Follow by Email

Tuesday, June 7, 2016

Rally-Ready Audi R4 Concept Could be the Revival WRC Needs


Copyright © 2016 Bold Ride LLC.

In 1985, Audi won its final race of the World Rally Championship with the iconic Quattro. It marked the team’s 23rd win, highlighting six successful seasons and two championships. But even with all its success, Audi hung up its rally helmet for good in 1986 with the disestablishment of Group B, and never looked back.
Fast forward nearly 30 years; with the departure of cars like the Quattro, the WRC grid has never been the same. Thomas Gilbert—a design student from the UK—wants to change all that.

His vision for a revived Audi rally car comes in the form of the futuristic R4. It’s unlike anything currently in the Audi lineup, and that’s good news. Like the iconic Quattro, it’s aggressive, angular, and ready to conquer the rally stage.


“My intention with this design was a taut, agile, and aggressive car,” says Gilbert. “Visibly powerful and extremely lively to drive. The front and rear DRGs help to define this character. The front is menacing, with a focus on aerodynamic function and cooling. It is dominated by a row of projector lamps, held under an ‘aero deck’ which cuts drag and produces downforce. The headlamp DRLs are in-keeping with Audi’s usual signature.”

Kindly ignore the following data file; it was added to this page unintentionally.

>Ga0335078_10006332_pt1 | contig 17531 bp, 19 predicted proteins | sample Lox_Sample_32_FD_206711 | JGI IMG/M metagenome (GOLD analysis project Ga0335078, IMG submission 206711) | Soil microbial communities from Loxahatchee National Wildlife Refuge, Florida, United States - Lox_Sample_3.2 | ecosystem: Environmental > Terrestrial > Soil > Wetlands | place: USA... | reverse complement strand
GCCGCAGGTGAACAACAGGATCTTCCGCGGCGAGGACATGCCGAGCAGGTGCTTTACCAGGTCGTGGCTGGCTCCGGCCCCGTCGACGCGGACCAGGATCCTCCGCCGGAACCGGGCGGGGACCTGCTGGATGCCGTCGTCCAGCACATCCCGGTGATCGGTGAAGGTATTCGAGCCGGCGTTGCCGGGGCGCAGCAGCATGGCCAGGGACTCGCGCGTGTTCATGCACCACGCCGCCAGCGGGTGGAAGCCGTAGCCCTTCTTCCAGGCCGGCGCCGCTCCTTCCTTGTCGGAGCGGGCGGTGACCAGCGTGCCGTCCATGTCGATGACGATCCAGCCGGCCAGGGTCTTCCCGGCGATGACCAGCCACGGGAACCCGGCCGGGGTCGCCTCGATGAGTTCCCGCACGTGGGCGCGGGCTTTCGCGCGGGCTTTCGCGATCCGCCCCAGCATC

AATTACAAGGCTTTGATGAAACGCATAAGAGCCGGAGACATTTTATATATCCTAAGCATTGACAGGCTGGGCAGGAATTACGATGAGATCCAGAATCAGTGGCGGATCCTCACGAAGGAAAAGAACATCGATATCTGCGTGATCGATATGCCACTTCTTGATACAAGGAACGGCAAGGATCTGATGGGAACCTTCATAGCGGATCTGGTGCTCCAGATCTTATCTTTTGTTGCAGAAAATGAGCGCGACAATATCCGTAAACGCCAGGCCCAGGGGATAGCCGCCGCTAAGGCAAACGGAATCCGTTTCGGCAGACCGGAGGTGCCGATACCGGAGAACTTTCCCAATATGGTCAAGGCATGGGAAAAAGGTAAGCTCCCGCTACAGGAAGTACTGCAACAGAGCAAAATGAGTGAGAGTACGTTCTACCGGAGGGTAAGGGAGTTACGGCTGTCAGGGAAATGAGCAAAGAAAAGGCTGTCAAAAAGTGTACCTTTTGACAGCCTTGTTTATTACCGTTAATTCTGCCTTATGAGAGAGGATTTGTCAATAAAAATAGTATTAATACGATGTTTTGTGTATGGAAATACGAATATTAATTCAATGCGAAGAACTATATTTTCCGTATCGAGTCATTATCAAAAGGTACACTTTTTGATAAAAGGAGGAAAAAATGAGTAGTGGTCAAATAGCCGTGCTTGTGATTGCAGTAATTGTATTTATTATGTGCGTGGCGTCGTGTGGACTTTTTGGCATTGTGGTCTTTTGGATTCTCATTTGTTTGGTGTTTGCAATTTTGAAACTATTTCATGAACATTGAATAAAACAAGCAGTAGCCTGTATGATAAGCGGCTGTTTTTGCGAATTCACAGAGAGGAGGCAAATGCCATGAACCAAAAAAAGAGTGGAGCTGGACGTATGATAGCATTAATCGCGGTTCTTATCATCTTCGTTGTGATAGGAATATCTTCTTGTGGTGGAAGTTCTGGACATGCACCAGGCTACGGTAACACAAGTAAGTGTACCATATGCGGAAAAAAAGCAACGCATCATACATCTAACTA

Heralding back to not only the Quattro, but cars like the Lancia Stratos, Ford RS200, and even Subaru Impreza WRC (take note of the roof wings), the R4 concept combines old and new, taking the historic design language and translating it the modern world.
But it’s not just historic design Gilbert hopes to revive with his concept—the R4 concept was destined for Group B rally racing, he says.


“Once the most followed sport in the world, WRC is now dwindling. The answer: bring back ‘Group B,’ the ’80s extreme rallying series. Wild cars and a free rule book, attracting top manufacturers, drivers, innovators—and more fans, just as in the ’80s!”
With a concept as stunning as the R4, we can get on board with the #BringBackGroupB movement.